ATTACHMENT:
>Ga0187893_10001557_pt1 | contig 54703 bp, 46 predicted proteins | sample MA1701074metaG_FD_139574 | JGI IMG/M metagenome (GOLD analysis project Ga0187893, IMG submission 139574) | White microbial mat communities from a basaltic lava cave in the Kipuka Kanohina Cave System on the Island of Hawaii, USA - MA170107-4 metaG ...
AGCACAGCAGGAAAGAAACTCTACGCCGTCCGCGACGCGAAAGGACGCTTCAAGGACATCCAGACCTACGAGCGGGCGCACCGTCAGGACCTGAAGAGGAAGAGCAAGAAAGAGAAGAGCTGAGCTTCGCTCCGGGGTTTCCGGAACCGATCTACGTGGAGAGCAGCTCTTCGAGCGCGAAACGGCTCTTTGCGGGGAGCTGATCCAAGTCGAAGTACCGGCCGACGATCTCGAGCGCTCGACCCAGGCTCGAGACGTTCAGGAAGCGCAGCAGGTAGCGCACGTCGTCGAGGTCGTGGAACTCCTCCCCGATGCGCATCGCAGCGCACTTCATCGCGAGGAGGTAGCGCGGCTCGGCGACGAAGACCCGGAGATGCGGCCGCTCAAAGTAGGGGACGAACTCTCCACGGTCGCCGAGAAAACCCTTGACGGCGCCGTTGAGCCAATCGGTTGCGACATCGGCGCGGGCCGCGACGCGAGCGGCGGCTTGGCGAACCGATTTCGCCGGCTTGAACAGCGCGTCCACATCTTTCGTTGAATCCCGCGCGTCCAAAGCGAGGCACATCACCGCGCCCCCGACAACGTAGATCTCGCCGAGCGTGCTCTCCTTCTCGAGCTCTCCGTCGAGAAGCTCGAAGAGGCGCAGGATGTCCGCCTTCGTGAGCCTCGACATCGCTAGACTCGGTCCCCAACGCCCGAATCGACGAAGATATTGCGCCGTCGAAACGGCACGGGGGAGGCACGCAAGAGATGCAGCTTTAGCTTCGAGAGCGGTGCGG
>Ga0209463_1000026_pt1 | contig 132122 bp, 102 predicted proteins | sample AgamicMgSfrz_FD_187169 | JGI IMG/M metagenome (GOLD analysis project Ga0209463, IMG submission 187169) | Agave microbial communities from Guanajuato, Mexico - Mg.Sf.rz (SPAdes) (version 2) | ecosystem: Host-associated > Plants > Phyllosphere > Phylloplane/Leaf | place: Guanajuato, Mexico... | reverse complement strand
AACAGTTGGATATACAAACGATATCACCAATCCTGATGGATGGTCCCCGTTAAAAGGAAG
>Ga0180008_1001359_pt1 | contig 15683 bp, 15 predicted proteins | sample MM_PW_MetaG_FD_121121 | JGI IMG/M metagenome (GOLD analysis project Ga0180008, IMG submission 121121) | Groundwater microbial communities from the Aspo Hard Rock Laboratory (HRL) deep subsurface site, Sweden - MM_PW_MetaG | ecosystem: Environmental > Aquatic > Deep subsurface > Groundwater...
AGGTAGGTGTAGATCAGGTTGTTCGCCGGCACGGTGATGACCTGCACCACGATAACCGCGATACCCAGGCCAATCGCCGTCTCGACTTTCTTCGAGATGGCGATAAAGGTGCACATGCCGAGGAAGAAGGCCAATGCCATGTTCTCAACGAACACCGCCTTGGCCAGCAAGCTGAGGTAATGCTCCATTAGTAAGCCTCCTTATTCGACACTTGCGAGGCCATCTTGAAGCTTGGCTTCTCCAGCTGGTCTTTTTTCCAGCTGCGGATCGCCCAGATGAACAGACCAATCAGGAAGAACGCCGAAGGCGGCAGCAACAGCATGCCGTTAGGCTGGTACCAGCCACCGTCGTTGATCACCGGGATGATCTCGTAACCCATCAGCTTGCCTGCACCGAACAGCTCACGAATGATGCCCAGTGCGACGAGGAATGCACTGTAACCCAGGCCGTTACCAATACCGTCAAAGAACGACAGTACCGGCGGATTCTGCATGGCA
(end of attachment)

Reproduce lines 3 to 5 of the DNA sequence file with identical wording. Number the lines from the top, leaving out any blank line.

>Ga0209463_1000026_pt1 | contig 132122 bp, 102 predicted proteins | sample AgamicMgSfrz_FD_187169 | JGI IMG/M metagenome (GOLD analysis project Ga0209463, IMG submission 187169) | Agave microbial communities from Guanajuato, Mexico - Mg.Sf.rz (SPAdes) (version 2) | ecosystem: Host-associated > Plants > Phyllosphere > Phylloplane/Leaf | place: Guanajuato, Mexico... | reverse complement strand
AACAGTTGGATATACAAACGATATCACCAATCCTGATGGATGGTCCCCGTTAAAAGGAAG
>Ga0180008_1001359_pt1 | contig 15683 bp, 15 predicted proteins | sample MM_PW_MetaG_FD_121121 | JGI IMG/M metagenome (GOLD analysis project Ga0180008, IMG submission 121121) | Groundwater microbial communities from the Aspo Hard Rock Laboratory (HRL) deep subsurface site, Sweden - MM_PW_MetaG | ecosystem: Environmental > Aquatic > Deep subsurface > Groundwater...